Night at the Opera #4: La Traviata

This year, since I’m only partly a penniless waif, I treated myself to season tickets to the Washington Metropolitan Opera.  I felt a little bit like City Mouse, Country Mouse now that I actually get to sit down instead of standing the entire performance like I did last year.  It’s a whole different perspective when you don’t have to stand for 3 hours.

I never really knew the entire story of La Traviata.  I had heard a couple of the instrumentals on these complilation CDs I used to buy as a teenager.  When I bought my season tickets, I couldn’t decide on a third one, so La Traviata was kind of the operator’s choice because I think she was getting tired of my wishy-washiness.

At any rate, I like to get there early so I can sit on the opera house steps and watch people.  I enjoy observing because you learn so much about the human dynamic when you sit still and say nothing.  It’s mostly older people that go to the opera anymore.  Washington Metropolitan Opera has this new thing new called Generation O, designed for young opera goers, to get young people interested.  The way it’s going now, once all these baby boomers die off, the opera might die with it.  And you can kind of tell the culture is fading away.  Opera used to be a thing where you dress up in your most glamorous couture and afterwards, treat yourself to an extravagant nightcap at the local hotspot.

These days, people show up dressed like anything:  jeans, flip flops, whatever.  Most opera houses used to have dress codes, but they want to keep the seats filled so they fell lax on the rules.  It’s just as well.  Really, when you think about it, it’s a three hour live movie.  Nobody goes to the movies in their prom dress.

The soprano left much to be desired in the first act.  Her voice was shrill and scratchy.  She did not have a clear voice.  Sometimes the string section overpowered her, and I couldn’t hear her.  The tenor was superb, his voice passionate and strong.  A well-sung opera makes you wish you were the soprano and makes you fall in love with the tenor.  I was in love with him, but she was getting on my nerves.  At one point, she was so flat that my ears hurt.

At the second act, she came out much stronger, almost as if they switched sopranos when the curtain fell.  She improved as the act wore on, and by the third act she was actually believable.  The scenery of the second act was magnificent, however.  It was like some tawdry bordello of crimson velour, but I loved it.  So scandalous.  It was over the top, but then again, everything was.  The death scene with the grim reaper prowling around in the background?  Corny and it made a few members of the audience laugh.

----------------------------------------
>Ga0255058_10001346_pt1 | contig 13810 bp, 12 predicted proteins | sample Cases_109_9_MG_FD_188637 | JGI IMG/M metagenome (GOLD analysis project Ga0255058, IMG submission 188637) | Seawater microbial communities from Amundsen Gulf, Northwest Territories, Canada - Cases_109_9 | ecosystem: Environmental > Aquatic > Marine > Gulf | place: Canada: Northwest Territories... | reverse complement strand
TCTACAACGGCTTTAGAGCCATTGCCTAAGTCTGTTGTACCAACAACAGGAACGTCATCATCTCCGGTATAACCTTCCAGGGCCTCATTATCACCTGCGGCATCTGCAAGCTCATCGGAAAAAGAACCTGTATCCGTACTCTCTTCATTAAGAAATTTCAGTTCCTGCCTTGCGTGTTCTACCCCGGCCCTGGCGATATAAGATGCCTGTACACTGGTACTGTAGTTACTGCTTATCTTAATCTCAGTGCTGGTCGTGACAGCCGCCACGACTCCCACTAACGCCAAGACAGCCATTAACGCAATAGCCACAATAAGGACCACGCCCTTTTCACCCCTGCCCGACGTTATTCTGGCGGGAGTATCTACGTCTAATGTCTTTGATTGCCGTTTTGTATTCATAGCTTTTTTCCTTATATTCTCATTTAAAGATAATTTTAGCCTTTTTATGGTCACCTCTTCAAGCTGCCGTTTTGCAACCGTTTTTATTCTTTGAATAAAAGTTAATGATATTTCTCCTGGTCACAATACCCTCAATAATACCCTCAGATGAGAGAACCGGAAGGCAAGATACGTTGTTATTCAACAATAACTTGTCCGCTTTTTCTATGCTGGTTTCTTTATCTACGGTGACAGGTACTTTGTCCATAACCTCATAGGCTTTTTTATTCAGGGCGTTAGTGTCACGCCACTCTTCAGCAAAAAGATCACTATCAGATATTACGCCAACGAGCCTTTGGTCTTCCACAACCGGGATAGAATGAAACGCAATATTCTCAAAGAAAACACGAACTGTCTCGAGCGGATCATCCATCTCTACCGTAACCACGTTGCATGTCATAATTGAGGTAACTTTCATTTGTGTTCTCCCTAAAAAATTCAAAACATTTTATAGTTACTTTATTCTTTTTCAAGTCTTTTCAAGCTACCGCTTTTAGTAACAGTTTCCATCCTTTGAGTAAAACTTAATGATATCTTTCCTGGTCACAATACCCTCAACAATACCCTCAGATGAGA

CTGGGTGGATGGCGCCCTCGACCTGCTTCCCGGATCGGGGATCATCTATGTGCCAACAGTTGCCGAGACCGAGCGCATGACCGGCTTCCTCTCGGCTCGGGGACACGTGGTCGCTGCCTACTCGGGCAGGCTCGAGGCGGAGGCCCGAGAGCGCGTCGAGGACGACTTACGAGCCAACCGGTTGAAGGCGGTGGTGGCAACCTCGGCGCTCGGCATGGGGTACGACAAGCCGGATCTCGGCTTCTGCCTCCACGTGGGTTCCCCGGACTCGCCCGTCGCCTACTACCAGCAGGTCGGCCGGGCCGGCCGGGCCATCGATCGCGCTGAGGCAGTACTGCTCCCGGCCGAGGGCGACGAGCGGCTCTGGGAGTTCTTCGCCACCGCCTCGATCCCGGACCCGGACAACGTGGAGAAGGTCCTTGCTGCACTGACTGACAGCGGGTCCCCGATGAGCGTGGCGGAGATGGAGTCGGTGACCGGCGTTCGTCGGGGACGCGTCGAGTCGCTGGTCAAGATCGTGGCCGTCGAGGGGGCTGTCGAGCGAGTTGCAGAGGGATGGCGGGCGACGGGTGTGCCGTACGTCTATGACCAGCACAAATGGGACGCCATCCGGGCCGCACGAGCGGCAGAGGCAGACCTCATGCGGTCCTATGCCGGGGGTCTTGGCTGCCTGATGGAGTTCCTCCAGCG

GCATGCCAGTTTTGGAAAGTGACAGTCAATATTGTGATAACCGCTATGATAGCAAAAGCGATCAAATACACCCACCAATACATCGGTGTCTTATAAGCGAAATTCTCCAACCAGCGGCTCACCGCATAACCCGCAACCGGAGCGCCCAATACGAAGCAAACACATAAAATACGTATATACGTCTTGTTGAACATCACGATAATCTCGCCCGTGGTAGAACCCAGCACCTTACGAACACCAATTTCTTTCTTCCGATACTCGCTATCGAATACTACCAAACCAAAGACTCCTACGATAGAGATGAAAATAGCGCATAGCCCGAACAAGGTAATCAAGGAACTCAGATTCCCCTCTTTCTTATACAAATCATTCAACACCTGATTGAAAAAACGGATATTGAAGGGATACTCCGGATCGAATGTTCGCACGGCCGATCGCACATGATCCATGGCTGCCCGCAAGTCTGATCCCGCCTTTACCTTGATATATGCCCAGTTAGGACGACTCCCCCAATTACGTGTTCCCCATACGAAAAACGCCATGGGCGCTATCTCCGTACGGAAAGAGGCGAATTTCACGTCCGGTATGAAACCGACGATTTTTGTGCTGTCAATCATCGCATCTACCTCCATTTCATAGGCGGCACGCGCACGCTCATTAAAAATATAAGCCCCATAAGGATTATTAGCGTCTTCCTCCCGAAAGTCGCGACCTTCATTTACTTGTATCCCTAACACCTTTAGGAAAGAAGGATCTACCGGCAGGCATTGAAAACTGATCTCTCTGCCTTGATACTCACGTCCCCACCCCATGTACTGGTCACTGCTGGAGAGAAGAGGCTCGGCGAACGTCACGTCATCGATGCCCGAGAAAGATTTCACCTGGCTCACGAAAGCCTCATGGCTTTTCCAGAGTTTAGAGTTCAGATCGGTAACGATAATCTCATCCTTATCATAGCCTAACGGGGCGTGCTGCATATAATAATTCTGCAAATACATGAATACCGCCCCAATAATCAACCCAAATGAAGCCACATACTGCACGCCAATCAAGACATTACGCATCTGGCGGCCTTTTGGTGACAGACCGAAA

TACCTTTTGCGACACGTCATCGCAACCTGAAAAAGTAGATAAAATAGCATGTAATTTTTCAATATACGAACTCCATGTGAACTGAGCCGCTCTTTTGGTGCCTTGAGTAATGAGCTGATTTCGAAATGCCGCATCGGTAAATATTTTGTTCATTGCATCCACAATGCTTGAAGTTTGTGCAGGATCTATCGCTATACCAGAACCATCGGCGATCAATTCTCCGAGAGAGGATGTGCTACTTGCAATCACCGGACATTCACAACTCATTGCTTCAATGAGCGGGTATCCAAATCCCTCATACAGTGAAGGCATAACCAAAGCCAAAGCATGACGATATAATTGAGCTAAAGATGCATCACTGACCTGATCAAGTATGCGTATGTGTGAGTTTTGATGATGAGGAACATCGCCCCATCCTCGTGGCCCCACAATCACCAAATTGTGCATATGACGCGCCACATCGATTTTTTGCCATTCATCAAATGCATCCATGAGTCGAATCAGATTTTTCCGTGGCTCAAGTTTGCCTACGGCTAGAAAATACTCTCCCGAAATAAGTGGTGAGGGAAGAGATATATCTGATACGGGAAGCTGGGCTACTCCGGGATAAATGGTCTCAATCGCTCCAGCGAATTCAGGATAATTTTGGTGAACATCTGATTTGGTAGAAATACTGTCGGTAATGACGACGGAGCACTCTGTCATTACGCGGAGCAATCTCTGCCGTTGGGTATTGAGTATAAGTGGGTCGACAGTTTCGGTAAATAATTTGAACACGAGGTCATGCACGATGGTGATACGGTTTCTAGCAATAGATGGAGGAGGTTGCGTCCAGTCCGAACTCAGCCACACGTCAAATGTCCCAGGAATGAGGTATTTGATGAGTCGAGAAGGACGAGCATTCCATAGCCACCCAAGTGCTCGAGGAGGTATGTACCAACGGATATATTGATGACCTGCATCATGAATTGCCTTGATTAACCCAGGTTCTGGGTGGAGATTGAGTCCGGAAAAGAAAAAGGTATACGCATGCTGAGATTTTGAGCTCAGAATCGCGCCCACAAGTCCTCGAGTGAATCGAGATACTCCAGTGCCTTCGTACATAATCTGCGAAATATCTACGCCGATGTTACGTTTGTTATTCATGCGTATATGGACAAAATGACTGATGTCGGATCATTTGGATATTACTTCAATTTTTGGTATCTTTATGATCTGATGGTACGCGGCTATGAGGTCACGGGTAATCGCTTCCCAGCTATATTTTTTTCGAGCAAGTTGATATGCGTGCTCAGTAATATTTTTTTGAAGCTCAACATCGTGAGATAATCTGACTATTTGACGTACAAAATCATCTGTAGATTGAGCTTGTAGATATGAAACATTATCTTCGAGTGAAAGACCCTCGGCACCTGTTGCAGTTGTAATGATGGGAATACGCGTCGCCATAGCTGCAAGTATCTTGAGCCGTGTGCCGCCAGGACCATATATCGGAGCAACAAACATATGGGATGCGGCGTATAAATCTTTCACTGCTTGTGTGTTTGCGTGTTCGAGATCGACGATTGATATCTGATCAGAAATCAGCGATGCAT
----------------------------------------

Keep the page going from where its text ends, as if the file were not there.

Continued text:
The story of La Traviata is about a beautiful high class woman of the night.  A young wealthy man falls madly in love with her and convinces her to leave her life of luxe prostitution to live with him in the countryside.  They do so and everything is all fun and games until his sister wants to get married to some nobleman who would choke on his porridge if he knew his bride’s brother was living in sin with a courtesan.  The young man’s father appeals to the demimondaine, begging her to let him go so that the family can regain respectability.

She agrees, but only because she is so in love with him but she makes the father promise that one day, after she is dead, that he will tell his son the truth about why she left.  She writes a letter to her lover, tells him she is leaving to go be with another man.  He’s all heartbroken and she’s devastated, meanwhile, dying of some disease (why do they all have a disease?). 

Months later, he can’t take it anymore and returns only to find her on her deathbed.  He professes his undying love for her and she tells him that she is in love with him too.  Then the father busts into the room, and realises what a grievous error he has made in keeping these two tragically romantic people apart.  She dies; he cries.  The end.

I guess I am a romantic deep down inside my bitter, black heart.  Or maybe it’s the fact that nobody ever wins in a tragic opera.  Either the woman dies, or the man dies, or they both die, but they never end up being together. 

I guess that’s the way of the world.

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